OK, Henderson is gone. Maybe for 2010, too? But many others are still ready. Yes, we are short some linemen, but guys like Sullivan and Herrera are having good seasons. McKinnie, too. Antoine Winfield is coming back soon. Ben Leber and Chad Greenway will both continue to play well, and help whomever replaces E.J. And I guess Childress and Bevell aren't actually the ones making the plays. It will be fine.
Yes! There will be growth in the spring!
Or how about before the playoffs start? Seriously, we face the inevitable falls of injuries and losses that are a part of every season. We realize that as long as our nucleus is solid, we are still the same team. It will be fine. Really.
Just listen to Chance. It's simple.
Hope eternal, or hope anew, the Vikings hit the bye week at 7-1, having won a big rivalry game at Lambeau to take control of the North Division. As we are given two weeks to rest for the upcoming second half of the season, we pause and reflect as to why we are who we are.
The first difference, and biggest, is Brett Favre. He has brought leadership and skill to the QB position. His numbers are solid. In the NFL he is 5th in pass completions (174), 5th in attempts (256) and 4th in percentage (68). His yardage total of 1,925 is 8th best, his yards per attempt at 7.52 is 10th overall. Favre is tied for first in TD passes with 16, and he has only been intercepted three times, while sacked eighteen. His passer rating (106) is 4th in the league.
Newest addition Percy Harvin has had a great impact with kick returns and receiving. Harvin has modest numbers in the offense with 8 rushes for 39 yards, and 28 receptions for 369 yards and three TDs. However, as a kick returner he rivals the best in the game. Harvin has outperformed Josh Cribbs of the Cleveland Browns, considered by many to be the best in the NFL. Harvin has three less returns (31-28), for the same 860 yards, and has two TDs to Cribbs' one. Harvin is in the top three in the NFL in attempts, yards, average, and TDs. He is on pace for 2,536 total yards and ten TDs. Not bad for a skipped over first rounder.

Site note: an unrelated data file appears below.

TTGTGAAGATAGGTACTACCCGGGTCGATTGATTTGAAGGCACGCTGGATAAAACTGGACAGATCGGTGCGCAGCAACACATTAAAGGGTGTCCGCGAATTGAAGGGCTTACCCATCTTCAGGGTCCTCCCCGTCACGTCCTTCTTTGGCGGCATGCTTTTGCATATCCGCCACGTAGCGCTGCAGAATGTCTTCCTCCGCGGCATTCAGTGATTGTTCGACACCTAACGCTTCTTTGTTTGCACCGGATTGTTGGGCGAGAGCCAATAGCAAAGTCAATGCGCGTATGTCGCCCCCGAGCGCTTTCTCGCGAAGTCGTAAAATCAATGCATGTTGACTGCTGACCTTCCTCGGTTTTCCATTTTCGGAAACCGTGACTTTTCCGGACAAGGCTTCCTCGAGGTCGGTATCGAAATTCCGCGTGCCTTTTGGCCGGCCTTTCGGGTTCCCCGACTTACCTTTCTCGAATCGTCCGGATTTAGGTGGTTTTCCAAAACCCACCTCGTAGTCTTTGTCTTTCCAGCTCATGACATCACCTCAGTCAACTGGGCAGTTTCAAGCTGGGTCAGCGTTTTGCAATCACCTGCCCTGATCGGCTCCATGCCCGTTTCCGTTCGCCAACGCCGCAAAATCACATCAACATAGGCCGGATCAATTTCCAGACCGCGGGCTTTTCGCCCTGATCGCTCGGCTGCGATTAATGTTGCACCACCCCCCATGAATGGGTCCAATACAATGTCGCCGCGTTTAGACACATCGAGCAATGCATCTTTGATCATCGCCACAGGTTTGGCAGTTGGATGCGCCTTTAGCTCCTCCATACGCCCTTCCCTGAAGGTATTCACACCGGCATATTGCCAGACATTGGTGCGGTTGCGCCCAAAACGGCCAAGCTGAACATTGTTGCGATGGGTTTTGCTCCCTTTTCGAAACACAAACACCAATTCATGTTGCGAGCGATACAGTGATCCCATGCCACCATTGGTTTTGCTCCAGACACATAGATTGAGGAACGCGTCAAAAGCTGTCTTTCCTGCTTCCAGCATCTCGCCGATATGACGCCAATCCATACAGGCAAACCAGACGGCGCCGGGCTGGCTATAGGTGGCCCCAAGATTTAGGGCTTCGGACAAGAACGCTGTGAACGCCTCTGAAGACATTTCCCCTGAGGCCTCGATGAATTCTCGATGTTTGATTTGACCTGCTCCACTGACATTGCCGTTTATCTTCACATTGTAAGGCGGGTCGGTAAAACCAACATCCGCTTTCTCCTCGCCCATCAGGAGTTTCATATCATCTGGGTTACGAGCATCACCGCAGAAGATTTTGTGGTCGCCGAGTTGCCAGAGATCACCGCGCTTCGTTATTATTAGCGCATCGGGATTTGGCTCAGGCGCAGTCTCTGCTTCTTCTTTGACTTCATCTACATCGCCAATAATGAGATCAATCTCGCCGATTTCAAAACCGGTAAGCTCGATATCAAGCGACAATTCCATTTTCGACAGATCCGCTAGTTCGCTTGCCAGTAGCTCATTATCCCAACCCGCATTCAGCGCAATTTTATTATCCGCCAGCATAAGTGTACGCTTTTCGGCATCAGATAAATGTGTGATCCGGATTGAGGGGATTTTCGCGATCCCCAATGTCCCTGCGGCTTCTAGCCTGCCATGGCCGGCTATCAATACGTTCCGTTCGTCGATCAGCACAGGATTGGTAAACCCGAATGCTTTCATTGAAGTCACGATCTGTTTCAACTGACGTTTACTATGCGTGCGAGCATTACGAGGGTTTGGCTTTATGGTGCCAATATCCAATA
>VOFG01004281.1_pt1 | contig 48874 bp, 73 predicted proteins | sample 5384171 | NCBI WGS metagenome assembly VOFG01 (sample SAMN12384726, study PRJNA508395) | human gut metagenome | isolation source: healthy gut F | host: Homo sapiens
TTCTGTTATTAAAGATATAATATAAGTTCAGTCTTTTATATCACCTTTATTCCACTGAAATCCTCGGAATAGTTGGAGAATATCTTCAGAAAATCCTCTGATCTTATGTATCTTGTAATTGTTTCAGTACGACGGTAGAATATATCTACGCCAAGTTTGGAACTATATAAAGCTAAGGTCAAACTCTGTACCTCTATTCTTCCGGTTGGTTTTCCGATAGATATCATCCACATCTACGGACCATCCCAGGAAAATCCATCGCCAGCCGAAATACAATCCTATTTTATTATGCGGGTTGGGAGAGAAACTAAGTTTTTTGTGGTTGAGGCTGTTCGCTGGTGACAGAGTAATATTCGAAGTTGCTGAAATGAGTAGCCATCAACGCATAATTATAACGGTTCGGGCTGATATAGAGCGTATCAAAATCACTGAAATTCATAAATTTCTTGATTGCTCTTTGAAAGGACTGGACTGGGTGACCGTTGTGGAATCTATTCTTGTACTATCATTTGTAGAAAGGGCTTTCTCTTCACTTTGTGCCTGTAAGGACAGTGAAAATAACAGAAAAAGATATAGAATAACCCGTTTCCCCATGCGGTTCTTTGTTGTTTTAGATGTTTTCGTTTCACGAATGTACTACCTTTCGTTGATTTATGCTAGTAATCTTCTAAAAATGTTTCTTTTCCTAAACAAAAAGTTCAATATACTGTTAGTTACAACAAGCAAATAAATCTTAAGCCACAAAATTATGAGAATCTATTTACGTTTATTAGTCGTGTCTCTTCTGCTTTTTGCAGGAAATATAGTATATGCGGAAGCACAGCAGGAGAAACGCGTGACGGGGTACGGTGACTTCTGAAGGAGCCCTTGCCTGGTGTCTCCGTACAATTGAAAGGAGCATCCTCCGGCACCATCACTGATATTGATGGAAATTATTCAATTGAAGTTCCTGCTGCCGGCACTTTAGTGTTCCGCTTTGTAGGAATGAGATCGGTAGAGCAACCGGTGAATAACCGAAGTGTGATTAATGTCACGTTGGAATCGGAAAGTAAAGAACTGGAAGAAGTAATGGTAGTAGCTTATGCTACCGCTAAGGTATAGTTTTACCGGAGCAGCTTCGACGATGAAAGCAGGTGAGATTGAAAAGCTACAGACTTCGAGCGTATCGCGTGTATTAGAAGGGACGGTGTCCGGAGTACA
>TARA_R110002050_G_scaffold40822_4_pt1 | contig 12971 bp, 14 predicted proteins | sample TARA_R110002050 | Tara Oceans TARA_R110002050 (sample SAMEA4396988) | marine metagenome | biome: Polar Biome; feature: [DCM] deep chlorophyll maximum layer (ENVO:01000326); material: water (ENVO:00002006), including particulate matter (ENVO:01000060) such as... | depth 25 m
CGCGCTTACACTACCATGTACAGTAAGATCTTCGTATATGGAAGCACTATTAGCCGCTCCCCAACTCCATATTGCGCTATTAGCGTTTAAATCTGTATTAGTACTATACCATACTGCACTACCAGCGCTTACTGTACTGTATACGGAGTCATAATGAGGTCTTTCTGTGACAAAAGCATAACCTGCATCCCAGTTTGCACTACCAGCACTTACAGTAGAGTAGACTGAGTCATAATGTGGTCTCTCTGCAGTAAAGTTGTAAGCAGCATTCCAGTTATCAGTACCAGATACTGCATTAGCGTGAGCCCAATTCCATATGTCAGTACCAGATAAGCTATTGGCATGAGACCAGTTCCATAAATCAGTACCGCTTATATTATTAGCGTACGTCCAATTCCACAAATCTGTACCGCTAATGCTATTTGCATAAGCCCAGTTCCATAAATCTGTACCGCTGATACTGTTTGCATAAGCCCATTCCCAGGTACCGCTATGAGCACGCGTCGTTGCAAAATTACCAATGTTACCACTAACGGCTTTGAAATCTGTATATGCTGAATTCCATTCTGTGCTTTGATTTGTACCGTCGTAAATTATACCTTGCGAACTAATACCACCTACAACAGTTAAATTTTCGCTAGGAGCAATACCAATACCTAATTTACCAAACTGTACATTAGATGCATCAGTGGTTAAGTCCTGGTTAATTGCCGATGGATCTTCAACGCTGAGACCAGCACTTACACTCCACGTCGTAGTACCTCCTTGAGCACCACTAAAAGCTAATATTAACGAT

The emergence of Sidney Rice, along with the red-zone efforts of Visanthe Shiancoe has boosted the passing game in 2009. Rice has 37 catches for 585 yards (6th in NFL). Shiancoe has 22 catches for 203 yards and 6 TDs (2nd). Rice seemingly hauls in everything thrown his way, unlike his predecessor Troy Williamson. Shiancoe appears to be faster and stronger than anyone expected to cover him. Rice is on pace to break 1,000 yards while Shiancoe is headed for double-digit scores.
The running game is Adrian Peterson, and he has not disappointed. He is regularly running by, around or over opposing tacklers, a human highlight reel on a game-by-game basis. Peterson is on pace to rush for 1,568 yards and 18 TDs. He averages 4.81 yards per attempt. Critics point to a reduction in numbers from 2008, but we in the know see the same guy. Maybe better. AP has 19 receptions for 189 yards this season, and is on pace for near 2,000 total yards.
The Vikings offense is 2nd in scoring to the Saints, albeit nine points behind. We are 10th in the league in yardage, 12th is rushing, 12th in passing. A balanced attack that scores better than it moves the ball.
Defensively, the Vikings are first in the league in sacks. That, combined with their overall 7th rating in rush yardage allowed (94.8 ypg) makes them strong. Only one team has allowed fewer rushing TDs. We are 23rd in the league in pass yards allowed, averaging 237.9 per game. The Achilles heel of the team is exactly that. Most realize that this will have to be addressed in order to go deep in the playoffs.
Finally, Brad Childress and the coaching staff have had a decent year. If you polled all Vikings' diehards, you might find more disagree, but no one can argue with 7-1 record and a sweep of the Packers. That is Bud Grant like. How much Childress contributes to drafts, free agents, and roster selection is unknown to me, but I would assume he has input. No one will argue with our last few drafts. No one will complain now about the arrival of Brett Favre. Sorry diehards, but that contract extension is looking as likely as a cold February in the Twin Cities.
Yes, we are a good football team this year. The pessimists have less and less ammunition each game. The critics, well they will never stop until the day we win the biggest, most unattainable prize. So far, in this season, we seem to have another solid chance. Hope eternal, for me.